The Support-vector Machine (or called Support-vector Networks initially by the author -- Vladimir Vapnik) takes a completely different approach to solving statistical problems (in specific Classification). This algorithm has been heavily used in several classification problems like Image Classification, Bag-of-Words Classifier, OCR, Cancer prediction, and many more. SVM is basically a binary classifier, although it can be modified for multi-class classification as well as regression. Unlike logistic regression and other neural network models, SVMs try to maximize the separation between two classes of points. A brilliant idea is used by the author.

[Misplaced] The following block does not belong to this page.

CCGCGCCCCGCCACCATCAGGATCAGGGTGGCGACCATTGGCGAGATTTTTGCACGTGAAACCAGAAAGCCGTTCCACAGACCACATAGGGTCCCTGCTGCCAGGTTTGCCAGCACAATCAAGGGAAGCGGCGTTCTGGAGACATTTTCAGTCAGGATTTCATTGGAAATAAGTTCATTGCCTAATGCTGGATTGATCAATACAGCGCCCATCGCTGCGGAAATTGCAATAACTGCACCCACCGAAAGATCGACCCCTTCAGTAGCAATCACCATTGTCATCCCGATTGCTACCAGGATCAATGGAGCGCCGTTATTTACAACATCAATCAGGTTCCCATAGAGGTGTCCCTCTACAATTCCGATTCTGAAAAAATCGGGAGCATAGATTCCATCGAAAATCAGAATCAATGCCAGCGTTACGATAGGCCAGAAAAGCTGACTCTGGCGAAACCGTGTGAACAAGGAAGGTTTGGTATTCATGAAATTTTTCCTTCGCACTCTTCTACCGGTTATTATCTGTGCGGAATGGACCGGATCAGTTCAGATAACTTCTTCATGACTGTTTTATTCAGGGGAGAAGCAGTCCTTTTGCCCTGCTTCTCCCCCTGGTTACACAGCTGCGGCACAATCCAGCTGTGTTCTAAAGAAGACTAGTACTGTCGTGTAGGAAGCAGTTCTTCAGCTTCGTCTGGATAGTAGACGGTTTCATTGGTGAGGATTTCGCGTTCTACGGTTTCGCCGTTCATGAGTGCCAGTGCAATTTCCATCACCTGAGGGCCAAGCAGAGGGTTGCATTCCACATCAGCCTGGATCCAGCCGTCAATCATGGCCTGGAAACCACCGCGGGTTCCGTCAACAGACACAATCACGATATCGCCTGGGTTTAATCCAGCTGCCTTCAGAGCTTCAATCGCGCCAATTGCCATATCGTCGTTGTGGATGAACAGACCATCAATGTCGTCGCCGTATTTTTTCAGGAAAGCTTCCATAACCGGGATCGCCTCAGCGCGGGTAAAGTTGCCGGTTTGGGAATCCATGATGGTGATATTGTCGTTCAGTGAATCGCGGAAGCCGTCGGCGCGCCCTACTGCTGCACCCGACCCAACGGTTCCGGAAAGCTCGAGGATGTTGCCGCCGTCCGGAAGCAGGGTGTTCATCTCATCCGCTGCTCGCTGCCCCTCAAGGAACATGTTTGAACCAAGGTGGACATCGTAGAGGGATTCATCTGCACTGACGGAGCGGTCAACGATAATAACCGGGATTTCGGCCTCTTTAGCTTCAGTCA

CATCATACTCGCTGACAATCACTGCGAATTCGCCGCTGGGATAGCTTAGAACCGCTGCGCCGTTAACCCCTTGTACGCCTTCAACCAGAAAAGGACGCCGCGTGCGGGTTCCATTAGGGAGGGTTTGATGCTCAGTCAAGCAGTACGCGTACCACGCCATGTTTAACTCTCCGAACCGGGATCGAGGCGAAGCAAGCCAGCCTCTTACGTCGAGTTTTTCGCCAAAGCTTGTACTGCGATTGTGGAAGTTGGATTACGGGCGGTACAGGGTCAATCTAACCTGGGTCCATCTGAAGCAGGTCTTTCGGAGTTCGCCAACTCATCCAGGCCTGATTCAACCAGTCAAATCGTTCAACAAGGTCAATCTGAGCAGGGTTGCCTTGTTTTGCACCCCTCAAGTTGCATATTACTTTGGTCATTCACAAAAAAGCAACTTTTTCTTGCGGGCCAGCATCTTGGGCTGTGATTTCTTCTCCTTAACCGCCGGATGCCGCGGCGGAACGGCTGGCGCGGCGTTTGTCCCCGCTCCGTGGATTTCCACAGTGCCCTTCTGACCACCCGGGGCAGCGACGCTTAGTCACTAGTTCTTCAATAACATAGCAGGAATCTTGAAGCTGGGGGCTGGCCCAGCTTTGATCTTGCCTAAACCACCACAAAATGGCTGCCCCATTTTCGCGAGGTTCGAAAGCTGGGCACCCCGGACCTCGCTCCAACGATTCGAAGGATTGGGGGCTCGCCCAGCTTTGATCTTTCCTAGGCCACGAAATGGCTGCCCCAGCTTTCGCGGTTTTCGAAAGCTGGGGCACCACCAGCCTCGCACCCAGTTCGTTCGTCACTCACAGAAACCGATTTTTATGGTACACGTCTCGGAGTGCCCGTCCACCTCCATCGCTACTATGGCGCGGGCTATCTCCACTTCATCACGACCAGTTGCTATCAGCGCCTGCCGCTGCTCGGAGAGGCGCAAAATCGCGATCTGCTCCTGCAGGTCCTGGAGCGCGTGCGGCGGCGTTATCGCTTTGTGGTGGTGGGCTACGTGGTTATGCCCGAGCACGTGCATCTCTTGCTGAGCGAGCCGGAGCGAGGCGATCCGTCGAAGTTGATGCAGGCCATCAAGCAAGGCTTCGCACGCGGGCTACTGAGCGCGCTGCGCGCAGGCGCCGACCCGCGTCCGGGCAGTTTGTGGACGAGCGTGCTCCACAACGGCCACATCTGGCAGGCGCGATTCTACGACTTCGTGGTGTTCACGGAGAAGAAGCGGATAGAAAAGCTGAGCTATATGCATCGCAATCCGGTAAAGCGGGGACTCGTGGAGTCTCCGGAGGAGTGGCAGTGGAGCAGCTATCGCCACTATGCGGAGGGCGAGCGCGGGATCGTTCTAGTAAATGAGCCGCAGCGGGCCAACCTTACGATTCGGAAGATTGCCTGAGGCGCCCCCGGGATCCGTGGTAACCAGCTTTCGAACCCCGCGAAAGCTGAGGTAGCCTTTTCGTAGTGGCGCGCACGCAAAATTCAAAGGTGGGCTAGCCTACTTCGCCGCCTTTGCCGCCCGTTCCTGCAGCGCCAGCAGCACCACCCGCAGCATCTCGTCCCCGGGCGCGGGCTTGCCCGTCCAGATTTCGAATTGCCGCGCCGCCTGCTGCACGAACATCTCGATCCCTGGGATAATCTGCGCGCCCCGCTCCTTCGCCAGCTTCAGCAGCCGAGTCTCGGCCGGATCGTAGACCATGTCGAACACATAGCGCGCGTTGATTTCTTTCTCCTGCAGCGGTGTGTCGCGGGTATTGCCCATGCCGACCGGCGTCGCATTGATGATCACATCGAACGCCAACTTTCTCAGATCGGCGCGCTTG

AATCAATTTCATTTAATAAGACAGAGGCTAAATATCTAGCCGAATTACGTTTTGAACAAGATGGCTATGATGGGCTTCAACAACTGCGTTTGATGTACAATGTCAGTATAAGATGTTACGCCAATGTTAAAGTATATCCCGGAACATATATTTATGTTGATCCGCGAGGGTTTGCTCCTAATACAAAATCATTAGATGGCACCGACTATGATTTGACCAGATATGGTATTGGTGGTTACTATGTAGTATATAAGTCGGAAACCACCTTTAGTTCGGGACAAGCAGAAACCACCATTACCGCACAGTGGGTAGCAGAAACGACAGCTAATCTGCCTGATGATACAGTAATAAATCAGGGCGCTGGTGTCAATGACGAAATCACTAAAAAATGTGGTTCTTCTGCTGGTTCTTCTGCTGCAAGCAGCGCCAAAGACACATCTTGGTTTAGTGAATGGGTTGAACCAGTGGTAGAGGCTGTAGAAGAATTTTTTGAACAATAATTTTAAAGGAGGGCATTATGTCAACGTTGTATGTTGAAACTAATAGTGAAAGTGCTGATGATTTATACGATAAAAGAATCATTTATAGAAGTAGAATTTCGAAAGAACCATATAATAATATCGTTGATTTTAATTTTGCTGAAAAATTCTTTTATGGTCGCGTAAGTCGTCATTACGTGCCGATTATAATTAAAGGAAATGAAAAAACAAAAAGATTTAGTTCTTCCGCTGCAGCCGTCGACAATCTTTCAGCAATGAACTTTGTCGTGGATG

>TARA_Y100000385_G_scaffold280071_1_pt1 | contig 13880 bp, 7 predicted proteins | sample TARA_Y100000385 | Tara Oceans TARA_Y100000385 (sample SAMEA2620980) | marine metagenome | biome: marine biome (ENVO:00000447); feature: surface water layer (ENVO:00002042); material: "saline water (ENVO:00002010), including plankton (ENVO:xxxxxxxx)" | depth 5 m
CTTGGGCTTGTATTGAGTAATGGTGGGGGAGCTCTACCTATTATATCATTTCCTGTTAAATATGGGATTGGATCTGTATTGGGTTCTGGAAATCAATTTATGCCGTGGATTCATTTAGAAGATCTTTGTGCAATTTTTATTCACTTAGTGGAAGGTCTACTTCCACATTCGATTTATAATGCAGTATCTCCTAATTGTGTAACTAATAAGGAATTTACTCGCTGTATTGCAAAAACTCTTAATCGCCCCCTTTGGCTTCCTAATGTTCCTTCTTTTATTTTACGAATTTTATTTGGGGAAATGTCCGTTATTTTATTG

You can use a support vector machine (SVM) when your data has exactly two classes. An SVM classifies data by finding the best hyperplane that separates all data points of one class from those of the other class. The best hyperplane for an SVM means the one with the largest margin between the two classes. Margin means the maximal width of the slab parallel to the hyperplane that has no interior data points.
In this paper there is proposed a generalized version of the SVM for binary classification problems in the case of using an arbitrary transformation x -> y. An approach similar to the classic SVM method is used. The problem is widely explained. Various formulations of primal and dual problems are proposed. For one of the most important cases the formulae are derived in detail. A simple computational example is demonstrated. The algorithm and its implementation is presented in Octave language.